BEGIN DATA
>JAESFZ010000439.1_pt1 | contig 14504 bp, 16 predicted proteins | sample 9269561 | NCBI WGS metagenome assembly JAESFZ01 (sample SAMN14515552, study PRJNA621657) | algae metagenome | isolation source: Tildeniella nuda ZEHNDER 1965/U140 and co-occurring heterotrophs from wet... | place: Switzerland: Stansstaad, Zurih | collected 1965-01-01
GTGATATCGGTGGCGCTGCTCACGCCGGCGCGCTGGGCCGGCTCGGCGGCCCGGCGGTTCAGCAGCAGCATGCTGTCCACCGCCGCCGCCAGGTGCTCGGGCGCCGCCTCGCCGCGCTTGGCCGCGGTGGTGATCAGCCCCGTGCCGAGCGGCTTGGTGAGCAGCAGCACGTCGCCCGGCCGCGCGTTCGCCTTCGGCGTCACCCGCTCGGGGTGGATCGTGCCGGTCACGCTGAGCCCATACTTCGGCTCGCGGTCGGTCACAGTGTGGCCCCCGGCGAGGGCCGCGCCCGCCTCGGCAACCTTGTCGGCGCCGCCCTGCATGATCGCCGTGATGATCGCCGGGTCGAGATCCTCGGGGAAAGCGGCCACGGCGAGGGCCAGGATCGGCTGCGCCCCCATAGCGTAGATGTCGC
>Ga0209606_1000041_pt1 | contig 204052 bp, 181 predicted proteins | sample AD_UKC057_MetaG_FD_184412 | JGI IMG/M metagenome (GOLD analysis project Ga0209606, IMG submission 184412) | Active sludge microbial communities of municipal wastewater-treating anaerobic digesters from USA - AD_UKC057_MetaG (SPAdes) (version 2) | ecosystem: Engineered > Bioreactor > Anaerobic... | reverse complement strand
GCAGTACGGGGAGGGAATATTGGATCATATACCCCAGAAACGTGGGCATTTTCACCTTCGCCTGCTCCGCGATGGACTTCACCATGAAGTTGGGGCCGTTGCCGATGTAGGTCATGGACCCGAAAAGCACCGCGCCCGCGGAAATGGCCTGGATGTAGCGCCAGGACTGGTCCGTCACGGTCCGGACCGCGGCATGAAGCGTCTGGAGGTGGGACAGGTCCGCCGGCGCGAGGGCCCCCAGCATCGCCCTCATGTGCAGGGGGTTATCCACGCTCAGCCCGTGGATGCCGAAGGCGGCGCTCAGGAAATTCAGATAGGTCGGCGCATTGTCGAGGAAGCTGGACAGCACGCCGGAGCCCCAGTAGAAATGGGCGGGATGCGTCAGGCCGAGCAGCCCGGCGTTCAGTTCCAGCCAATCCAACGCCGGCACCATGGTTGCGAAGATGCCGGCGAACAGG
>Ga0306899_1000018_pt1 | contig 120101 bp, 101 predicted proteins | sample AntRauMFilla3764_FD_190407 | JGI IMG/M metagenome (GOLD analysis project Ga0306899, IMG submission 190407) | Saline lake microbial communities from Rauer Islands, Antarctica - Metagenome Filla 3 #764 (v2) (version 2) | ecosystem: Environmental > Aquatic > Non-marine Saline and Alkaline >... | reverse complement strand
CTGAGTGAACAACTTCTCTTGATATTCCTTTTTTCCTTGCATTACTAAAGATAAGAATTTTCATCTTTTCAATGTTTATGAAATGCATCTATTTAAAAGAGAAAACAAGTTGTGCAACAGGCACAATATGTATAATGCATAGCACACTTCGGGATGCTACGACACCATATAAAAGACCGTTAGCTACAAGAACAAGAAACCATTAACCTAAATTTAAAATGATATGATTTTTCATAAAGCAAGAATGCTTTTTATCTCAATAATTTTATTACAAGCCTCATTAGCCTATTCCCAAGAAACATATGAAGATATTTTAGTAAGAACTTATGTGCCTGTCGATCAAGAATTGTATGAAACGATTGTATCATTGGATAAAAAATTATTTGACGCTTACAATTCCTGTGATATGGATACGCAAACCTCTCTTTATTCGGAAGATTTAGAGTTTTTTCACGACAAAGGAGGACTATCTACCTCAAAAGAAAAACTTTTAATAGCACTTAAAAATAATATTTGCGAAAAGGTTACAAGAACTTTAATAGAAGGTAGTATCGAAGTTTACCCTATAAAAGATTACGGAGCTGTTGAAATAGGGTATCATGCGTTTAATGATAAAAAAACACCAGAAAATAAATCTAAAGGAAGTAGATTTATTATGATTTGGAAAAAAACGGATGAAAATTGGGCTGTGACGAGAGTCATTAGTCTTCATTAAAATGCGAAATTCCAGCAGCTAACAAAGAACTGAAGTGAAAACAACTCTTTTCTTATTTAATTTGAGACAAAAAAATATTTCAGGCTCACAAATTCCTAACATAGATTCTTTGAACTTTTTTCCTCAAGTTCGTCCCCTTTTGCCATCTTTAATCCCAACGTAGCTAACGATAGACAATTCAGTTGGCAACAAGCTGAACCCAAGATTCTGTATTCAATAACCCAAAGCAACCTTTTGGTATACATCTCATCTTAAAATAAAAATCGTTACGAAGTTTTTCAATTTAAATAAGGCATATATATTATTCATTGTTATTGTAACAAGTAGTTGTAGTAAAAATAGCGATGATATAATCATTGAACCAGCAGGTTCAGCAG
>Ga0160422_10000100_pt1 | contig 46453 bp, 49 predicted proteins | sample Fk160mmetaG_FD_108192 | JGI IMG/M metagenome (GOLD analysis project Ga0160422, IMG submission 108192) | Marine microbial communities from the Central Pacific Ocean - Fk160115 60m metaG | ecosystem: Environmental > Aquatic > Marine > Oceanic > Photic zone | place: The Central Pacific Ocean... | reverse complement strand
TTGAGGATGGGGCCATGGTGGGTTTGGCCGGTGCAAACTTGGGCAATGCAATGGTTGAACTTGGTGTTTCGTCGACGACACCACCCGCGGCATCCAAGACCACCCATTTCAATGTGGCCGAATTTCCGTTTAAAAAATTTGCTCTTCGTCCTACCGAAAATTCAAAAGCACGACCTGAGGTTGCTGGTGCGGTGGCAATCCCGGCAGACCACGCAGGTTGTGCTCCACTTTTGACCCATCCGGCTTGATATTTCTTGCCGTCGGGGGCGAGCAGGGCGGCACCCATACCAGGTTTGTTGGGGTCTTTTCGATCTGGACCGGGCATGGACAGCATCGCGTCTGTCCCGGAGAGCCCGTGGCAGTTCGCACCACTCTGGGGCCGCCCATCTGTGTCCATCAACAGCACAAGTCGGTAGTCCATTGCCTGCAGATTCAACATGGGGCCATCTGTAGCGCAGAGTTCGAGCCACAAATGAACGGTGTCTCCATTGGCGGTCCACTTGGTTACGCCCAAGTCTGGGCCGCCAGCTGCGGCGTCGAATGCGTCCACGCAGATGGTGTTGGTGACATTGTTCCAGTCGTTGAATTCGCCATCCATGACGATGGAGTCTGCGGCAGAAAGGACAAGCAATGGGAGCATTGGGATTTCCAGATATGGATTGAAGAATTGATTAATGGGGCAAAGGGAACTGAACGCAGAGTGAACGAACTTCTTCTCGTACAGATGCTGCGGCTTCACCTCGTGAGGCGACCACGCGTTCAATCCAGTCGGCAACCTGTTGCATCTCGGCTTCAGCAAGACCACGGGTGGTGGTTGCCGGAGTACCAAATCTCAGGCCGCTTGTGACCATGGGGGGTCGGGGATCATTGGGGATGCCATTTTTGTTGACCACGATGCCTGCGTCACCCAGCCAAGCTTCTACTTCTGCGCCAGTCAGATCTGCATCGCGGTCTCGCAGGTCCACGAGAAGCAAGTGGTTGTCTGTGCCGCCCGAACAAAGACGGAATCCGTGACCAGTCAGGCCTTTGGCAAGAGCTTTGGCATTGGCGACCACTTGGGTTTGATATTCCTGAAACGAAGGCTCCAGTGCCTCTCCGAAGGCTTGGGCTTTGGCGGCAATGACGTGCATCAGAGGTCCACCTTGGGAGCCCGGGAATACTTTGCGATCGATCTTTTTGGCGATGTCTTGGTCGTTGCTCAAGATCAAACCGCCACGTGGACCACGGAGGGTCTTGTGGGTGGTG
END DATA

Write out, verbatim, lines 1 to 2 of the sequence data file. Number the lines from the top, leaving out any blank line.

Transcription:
>JAESFZ010000439.1_pt1 | contig 14504 bp, 16 predicted proteins | sample 9269561 | NCBI WGS metagenome assembly JAESFZ01 (sample SAMN14515552, study PRJNA621657) | algae metagenome | isolation source: Tildeniella nuda ZEHNDER 1965/U140 and co-occurring heterotrophs from wet... | place: Switzerland: Stansstaad, Zurih | collected 1965-01-01
GTGATATCGGTGGCGCTGCTCACGCCGGCGCGCTGGGCCGGCTCGGCGGCCCGGCGGTTCAGCAGCAGCATGCTGTCCACCGCCGCCGCCAGGTGCTCGGGCGCCGCCTCGCCGCGCTTGGCCGCGGTGGTGATCAGCCCCGTGCCGAGCGGCTTGGTGAGCAGCAGCACGTCGCCCGGCCGCGCGTTCGCCTTCGGCGTCACCCGCTCGGGGTGGATCGTGCCGGTCACGCTGAGCCCATACTTCGGCTCGCGGTCGGTCACAGTGTGGCCCCCGGCGAGGGCCGCGCCCGCCTCGGCAACCTTGTCGGCGCCGCCCTGCATGATCGCCGTGATGATCGCCGGGTCGAGATCCTCGGGGAAAGCGGCCACGGCGAGGGCCAGGATCGGCTGCGCCCCCATAGCGTAGATGTCGC